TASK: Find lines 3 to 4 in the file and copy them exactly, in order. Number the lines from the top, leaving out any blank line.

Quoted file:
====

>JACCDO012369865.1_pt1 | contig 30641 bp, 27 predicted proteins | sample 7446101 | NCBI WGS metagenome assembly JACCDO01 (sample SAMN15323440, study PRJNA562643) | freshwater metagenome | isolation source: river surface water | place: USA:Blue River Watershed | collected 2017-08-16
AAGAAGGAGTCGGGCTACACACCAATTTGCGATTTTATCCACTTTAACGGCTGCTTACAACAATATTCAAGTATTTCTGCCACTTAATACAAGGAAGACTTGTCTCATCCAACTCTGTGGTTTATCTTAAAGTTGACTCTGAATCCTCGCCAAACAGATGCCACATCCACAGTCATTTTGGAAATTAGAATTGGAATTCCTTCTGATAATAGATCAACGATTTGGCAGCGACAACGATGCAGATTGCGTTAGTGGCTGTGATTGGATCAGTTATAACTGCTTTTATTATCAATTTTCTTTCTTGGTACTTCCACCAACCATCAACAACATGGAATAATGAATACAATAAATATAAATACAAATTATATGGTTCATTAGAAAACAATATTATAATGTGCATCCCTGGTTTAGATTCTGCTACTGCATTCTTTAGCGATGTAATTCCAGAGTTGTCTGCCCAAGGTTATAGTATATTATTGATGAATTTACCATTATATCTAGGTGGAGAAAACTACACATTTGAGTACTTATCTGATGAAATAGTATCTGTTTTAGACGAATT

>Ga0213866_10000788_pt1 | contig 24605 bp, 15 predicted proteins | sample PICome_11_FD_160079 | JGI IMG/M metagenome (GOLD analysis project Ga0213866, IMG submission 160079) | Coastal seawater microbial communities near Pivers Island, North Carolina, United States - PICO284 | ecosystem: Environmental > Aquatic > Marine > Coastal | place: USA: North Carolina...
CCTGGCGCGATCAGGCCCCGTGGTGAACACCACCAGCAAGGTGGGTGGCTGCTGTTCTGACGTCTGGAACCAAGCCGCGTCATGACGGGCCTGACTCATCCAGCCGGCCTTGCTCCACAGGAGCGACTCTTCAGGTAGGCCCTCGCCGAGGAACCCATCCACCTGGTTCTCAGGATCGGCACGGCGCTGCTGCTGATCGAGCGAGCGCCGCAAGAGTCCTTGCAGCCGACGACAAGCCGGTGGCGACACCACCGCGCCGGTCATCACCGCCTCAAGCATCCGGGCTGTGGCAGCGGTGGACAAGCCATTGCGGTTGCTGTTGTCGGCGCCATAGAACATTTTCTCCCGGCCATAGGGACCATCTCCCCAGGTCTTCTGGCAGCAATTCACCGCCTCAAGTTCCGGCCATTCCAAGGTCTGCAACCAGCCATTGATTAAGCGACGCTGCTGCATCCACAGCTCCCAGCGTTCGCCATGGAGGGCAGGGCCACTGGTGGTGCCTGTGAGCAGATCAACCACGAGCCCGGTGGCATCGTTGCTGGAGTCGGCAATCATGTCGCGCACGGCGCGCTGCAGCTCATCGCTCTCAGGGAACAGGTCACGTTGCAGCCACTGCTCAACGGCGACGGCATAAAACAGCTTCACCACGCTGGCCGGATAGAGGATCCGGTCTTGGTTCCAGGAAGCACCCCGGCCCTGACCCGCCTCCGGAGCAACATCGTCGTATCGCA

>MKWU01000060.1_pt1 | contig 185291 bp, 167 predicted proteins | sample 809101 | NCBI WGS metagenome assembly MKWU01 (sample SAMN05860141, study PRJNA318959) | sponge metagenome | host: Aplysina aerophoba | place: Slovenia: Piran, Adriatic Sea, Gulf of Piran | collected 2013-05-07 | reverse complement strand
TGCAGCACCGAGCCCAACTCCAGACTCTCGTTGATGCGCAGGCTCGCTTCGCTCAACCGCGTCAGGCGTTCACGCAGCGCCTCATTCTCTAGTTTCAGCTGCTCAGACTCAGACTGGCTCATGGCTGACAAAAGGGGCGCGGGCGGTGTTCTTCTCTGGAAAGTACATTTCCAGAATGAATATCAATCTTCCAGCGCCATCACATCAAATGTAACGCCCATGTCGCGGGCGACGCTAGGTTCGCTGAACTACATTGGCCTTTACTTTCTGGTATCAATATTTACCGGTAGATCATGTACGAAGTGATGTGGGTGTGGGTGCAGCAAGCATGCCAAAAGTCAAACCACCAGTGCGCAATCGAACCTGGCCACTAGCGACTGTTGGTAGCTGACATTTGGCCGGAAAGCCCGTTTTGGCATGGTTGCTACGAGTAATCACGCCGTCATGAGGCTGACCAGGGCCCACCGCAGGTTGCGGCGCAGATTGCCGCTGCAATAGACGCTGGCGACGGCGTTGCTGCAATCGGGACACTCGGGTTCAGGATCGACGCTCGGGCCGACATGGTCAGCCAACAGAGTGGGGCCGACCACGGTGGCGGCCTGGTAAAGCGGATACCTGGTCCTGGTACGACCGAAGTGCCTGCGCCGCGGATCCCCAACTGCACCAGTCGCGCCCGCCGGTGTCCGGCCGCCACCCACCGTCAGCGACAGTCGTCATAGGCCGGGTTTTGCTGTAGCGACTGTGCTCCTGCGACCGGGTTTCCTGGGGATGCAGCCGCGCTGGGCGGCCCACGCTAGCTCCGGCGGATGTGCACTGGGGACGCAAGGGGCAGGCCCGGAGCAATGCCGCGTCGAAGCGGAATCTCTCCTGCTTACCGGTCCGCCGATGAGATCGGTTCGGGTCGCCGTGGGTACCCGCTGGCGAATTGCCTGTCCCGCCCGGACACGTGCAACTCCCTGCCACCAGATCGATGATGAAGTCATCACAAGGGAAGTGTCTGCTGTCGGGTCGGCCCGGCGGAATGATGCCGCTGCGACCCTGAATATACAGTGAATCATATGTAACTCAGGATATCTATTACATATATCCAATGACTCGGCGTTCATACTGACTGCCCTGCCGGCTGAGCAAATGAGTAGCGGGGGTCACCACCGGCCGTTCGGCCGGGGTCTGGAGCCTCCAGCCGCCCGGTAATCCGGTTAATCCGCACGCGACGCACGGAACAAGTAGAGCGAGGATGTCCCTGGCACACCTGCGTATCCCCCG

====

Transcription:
>Ga0213866_10000788_pt1 | contig 24605 bp, 15 predicted proteins | sample PICome_11_FD_160079 | JGI IMG/M metagenome (GOLD analysis project Ga0213866, IMG submission 160079) | Coastal seawater microbial communities near Pivers Island, North Carolina, United States - PICO284 | ecosystem: Environmental > Aquatic > Marine > Coastal | place: USA: North Carolina...
CCTGGCGCGATCAGGCCCCGTGGTGAACACCACCAGCAAGGTGGGTGGCTGCTGTTCTGACGTCTGGAACCAAGCCGCGTCATGACGGGCCTGACTCATCCAGCCGGCCTTGCTCCACAGGAGCGACTCTTCAGGTAGGCCCTCGCCGAGGAACCCATCCACCTGGTTCTCAGGATCGGCACGGCGCTGCTGCTGATCGAGCGAGCGCCGCAAGAGTCCTTGCAGCCGACGACAAGCCGGTGGCGACACCACCGCGCCGGTCATCACCGCCTCAAGCATCCGGGCTGTGGCAGCGGTGGACAAGCCATTGCGGTTGCTGTTGTCGGCGCCATAGAACATTTTCTCCCGGCCATAGGGACCATCTCCCCAGGTCTTCTGGCAGCAATTCACCGCCTCAAGTTCCGGCCATTCCAAGGTCTGCAACCAGCCATTGATTAAGCGACGCTGCTGCATCCACAGCTCCCAGCGTTCGCCATGGAGGGCAGGGCCACTGGTGGTGCCTGTGAGCAGATCAACCACGAGCCCGGTGGCATCGTTGCTGGAGTCGGCAATCATGTCGCGCACGGCGCGCTGCAGCTCATCGCTCTCAGGGAACAGGTCACGTTGCAGCCACTGCTCAACGGCGACGGCATAAAACAGCTTCACCACGCTGGCCGGATAGAGGATCCGGTCTTGGTTCCAGGAAGCACCCCGGCCCTGACCCGCCTCCGGAGCAACATCGTCGTATCGCA